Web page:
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The Die is Cast…or is it?

Updated: Jan 26


Three Roman dodecahedra on display.
Fig.1 Gallo-Roman dodecahedra from the Rheinishche Landesmuseum in Bonn.

Small enough to fit into the palm of your hand (ca. 4 cm-11cm), these mysterious bronze objects with 12 pentagonal faces have been enthralling audiences with their elusive function for centuries (Fig.1). Over 130 Roman dodecahedra have been unearthed in various sites across northern Europe, including 33 in Britain. Capturing the imagination of historians, archaeologists, artists, mathematicians, engineers, gamers and knitters, a dozen theories have emerged: a ritual object to a candle holder, a gaming die, a device for calculating distances, to a frame for knitting gloves (and many more).


When I began researching Gallo-Roman dodecahedra for a documentary (Strangest Things (2021 S.1 ep. 2) sorting through theories was like unravelling a tangled tapestry: varying specialisations made it difficult for any individual to provide a critical assessment. I cannot provide a definitive answer (I prefer to let readers decide), but I hope to combine my skills as a scholar of inscribed Roman objects (an epigrapher) and experiences in Romano-British archaeology to illustrate how one might navigate the swarm of online theories. This requires careful consideration of appearance (shape, & material), how these objects were made, and where they were found (location, context, and associated materials), which will then be critically applied to some of the theories. I hope the information and methodology are helpful, not only for understanding dodecahedra but for assessing many curious objects.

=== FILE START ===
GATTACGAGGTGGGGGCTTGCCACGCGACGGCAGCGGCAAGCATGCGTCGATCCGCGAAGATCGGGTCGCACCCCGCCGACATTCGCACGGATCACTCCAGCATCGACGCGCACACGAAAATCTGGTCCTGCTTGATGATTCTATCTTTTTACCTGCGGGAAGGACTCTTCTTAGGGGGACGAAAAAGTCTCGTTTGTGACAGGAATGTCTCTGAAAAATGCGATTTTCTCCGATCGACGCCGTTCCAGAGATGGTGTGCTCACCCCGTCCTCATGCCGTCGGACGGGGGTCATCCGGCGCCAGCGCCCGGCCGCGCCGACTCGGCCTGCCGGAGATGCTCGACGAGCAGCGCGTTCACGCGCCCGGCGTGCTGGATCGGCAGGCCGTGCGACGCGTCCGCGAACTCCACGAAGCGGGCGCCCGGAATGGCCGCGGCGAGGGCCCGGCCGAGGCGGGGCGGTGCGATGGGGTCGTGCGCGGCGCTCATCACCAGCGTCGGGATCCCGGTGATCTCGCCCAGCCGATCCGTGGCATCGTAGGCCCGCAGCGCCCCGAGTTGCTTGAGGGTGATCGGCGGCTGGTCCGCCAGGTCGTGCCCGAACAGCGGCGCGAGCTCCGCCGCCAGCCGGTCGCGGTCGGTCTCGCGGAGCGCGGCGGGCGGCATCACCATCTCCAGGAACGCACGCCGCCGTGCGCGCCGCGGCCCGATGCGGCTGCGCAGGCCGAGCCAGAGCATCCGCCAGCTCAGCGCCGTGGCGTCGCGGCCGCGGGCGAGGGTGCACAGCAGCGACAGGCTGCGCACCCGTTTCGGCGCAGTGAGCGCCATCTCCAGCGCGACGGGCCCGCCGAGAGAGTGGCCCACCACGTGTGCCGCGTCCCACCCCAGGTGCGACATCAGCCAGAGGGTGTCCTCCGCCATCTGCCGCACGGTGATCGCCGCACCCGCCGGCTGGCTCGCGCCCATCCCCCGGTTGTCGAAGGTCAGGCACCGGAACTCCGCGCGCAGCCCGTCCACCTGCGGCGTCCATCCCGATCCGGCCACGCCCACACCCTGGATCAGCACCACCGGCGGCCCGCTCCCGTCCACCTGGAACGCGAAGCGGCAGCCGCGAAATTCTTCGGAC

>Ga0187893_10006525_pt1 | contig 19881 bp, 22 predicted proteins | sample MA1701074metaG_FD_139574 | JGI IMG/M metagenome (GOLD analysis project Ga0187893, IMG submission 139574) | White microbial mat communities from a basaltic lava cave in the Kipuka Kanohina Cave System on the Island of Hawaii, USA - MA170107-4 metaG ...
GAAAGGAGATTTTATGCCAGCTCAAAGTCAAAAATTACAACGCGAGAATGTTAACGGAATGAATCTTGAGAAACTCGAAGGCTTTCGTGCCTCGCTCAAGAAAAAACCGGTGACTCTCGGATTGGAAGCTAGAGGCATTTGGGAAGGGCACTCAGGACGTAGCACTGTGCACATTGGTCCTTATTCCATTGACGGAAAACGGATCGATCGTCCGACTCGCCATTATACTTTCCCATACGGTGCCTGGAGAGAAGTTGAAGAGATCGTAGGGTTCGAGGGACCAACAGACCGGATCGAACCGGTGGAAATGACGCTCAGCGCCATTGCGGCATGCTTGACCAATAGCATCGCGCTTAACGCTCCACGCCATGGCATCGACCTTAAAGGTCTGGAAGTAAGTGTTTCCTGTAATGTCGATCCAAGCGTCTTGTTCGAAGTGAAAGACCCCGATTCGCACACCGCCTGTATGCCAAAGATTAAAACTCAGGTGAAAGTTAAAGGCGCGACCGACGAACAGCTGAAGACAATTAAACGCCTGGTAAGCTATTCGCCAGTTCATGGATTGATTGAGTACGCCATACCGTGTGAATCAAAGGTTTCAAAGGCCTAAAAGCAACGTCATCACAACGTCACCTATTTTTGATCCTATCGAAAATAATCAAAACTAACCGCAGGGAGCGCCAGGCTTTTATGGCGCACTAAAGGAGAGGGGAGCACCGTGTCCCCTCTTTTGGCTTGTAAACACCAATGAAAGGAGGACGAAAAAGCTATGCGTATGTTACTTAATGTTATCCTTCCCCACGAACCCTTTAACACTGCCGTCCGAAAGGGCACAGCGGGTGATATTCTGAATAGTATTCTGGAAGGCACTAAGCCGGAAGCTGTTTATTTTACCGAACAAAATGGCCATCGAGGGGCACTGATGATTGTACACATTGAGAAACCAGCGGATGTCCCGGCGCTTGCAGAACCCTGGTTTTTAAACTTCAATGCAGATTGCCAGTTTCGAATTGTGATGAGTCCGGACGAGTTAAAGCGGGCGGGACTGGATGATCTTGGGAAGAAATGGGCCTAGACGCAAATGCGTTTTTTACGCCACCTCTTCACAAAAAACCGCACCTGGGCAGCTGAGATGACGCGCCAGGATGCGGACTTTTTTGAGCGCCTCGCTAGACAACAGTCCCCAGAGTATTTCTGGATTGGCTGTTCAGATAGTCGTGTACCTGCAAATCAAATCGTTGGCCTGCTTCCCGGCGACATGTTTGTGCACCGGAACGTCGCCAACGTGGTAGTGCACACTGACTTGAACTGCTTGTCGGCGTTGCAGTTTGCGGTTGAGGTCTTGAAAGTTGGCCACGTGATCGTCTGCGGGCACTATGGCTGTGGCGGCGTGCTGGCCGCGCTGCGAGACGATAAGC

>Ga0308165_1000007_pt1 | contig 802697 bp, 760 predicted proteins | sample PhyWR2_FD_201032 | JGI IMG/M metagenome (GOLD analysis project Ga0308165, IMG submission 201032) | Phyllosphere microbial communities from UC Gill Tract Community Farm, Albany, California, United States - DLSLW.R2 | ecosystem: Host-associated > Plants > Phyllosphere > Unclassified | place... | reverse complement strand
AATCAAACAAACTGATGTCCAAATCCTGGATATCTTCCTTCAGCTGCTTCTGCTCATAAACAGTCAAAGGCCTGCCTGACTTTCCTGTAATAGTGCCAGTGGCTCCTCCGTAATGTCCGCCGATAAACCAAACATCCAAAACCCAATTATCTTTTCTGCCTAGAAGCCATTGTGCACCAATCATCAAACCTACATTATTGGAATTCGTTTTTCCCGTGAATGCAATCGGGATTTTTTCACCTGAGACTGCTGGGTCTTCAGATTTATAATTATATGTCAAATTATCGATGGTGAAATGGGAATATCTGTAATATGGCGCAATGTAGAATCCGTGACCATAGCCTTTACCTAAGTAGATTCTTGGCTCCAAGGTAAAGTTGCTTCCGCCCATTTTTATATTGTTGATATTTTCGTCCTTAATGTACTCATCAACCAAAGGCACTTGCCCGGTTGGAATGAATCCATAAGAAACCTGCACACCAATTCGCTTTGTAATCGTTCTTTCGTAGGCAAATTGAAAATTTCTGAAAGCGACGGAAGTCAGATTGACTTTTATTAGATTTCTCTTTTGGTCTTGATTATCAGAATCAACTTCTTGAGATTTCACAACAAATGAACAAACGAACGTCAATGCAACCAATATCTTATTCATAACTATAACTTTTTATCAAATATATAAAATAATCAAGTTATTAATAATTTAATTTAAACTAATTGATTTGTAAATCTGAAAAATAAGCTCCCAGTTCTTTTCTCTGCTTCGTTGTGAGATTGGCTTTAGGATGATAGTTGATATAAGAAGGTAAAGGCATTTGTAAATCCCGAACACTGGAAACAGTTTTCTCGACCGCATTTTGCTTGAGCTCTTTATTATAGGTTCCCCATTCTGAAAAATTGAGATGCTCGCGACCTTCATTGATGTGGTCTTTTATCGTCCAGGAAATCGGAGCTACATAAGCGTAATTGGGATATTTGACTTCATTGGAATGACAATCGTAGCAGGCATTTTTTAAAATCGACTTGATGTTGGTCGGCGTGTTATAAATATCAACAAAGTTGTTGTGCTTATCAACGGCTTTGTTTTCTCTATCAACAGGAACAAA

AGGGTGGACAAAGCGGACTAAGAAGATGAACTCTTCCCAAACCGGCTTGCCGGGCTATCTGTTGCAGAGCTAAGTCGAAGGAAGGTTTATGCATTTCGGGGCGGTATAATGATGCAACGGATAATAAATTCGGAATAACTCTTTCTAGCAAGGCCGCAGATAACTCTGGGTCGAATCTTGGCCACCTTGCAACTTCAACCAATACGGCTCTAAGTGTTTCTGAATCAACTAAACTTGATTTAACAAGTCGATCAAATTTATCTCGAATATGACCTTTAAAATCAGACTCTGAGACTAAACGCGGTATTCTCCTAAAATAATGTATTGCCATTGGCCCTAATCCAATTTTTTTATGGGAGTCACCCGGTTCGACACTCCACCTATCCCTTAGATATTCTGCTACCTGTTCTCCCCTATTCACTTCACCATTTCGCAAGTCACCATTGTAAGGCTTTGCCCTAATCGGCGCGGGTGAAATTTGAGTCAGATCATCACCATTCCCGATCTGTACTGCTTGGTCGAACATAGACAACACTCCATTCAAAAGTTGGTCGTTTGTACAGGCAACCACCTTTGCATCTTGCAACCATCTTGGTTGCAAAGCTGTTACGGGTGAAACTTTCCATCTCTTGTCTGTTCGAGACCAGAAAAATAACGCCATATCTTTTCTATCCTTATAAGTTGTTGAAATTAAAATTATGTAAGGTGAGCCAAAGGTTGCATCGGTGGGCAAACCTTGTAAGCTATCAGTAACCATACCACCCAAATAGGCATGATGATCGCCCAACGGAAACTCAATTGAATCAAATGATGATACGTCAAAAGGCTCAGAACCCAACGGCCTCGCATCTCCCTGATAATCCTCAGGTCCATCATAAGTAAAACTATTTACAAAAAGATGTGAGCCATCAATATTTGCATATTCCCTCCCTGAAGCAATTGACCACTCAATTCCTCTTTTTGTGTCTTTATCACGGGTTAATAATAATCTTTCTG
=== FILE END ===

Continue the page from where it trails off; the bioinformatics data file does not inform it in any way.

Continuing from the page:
Part I. Facing the Problem. Roman Dodecahedra: What, when, where & how?




What & When:


On June 28th 1739, Mr. North wrote a report to the Society of Antiquaries in London about a 12-faced metal object with a series of holes that he found alongside coins in Ashton, Hertfordshire. The complexity and detail of these shapes are astounding, each of the 12 sides has a different size circle hole and a corresponding (smaller) hole across the diameter. The varying size of the circles is sometimes marked by etchings (Fig 2).


A dodecahedron
Fig. 2 From BBC Digging for Britain (Season 11, Episode 4).


Each pentagonal face is fitted with nodules on the end, which make it look like an odd cross between a Rubik’s cube and a game of jacks. They are not recorded in literary or material sources and without understanding their role it is difficult to know where to look. Many appear in good condition without wear, though some nodules tops can appear a bit smoother/shinier. Bronze, a copper alloy, was expensive (used for coins) and the process of casting the intricate design and shape must have been difficult.


300 years later, these puzzling objects, which date to the 2nd- 4th centuries AD, continue to emerge. One was found last year (Fig. 3), the first example from the Midlands, in a 4th-century quarry pit near a Roman villa by the village of Norton Disney, 12 miles southwest of Lincoln. Reports of this find offer a rare perspective: the relative size of a dodecahedron in a hand and with smaller models: it is large (8 x 8.6cm) and, as heavy as a mobile phone or a baseball (254 grams).



A map of the Roman empire, indicating the find sites of the dodecahedra
Fig. 3 Map of find sites for Gallo-Roman Dodecahedra with the recent find in blue.

Where: